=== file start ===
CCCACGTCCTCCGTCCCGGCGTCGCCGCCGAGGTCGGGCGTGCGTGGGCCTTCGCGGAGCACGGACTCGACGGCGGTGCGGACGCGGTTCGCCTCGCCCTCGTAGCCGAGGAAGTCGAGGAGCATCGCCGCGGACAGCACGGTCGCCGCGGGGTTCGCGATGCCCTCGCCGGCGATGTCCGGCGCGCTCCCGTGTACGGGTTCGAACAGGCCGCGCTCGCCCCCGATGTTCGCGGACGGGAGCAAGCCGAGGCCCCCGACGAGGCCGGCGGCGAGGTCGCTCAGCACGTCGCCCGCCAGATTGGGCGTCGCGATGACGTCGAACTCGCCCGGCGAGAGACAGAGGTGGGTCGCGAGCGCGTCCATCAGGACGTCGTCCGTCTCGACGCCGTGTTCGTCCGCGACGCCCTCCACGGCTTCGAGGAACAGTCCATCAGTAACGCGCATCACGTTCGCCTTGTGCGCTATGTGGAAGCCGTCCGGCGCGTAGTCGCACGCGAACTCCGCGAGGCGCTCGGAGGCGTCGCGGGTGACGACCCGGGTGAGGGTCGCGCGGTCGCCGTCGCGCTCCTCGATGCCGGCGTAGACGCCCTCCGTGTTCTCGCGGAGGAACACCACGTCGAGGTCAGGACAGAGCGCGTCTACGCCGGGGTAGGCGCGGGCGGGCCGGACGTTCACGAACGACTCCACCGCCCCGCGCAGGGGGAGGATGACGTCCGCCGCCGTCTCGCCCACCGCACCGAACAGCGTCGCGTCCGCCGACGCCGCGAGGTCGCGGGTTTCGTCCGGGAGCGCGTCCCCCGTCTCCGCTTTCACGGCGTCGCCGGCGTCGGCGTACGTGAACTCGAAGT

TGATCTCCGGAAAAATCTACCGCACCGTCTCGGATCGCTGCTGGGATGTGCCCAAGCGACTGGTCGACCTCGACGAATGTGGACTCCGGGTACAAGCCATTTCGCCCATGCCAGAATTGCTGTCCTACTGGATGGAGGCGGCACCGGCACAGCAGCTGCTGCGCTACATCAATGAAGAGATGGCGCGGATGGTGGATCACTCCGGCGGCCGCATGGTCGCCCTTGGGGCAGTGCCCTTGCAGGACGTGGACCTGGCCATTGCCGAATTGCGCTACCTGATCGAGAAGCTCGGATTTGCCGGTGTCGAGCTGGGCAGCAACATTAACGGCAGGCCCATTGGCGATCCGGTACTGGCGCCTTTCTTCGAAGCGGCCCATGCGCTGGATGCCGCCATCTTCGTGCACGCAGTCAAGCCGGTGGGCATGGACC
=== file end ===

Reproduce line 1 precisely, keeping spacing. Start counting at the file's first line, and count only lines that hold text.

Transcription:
CCCACGTCCTCCGTCCCGGCGTCGCCGCCGAGGTCGGGCGTGCGTGGGCCTTCGCGGAGCACGGACTCGACGGCGGTGCGGACGCGGTTCGCCTCGCCCTCGTAGCCGAGGAAGTCGAGGAGCATCGCCGCGGACAGCACGGTCGCCGCGGGGTTCGCGATGCCCTCGCCGGCGATGTCCGGCGCGCTCCCGTGTACGGGTTCGAACAGGCCGCGCTCGCCCCCGATGTTCGCGGACGGGAGCAAGCCGAGGCCCCCGACGAGGCCGGCGGCGAGGTCGCTCAGCACGTCGCCCGCCAGATTGGGCGTCGCGATGACGTCGAACTCGCCCGGCGAGAGACAGAGGTGGGTCGCGAGCGCGTCCATCAGGACGTCGTCCGTCTCGACGCCGTGTTCGTCCGCGACGCCCTCCACGGCTTCGAGGAACAGTCCATCAGTAACGCGCATCACGTTCGCCTTGTGCGCTATGTGGAAGCCGTCCGGCGCGTAGTCGCACGCGAACTCCGCGAGGCGCTCGGAGGCGTCGCGGGTGACGACCCGGGTGAGGGTCGCGCGGTCGCCGTCGCGCTCCTCGATGCCGGCGTAGACGCCCTCCGTGTTCTCGCGGAGGAACACCACGTCGAGGTCAGGACAGAGCGCGTCTACGCCGGGGTAGGCGCGGGCGGGCCGGACGTTCACGAACGACTCCACCGCCCCGCGCAGGGGGAGGATGACGTCCGCCGCCGTCTCGCCCACCGCACCGAACAGCGTCGCGTCCGCCGACGCCGCGAGGTCGCGGGTTTCGTCCGGGAGCGCGTCCCCCGTCTCCGCTTTCACGGCGTCGCCGGCGTCGGCGTACGTGAACTCGAAGT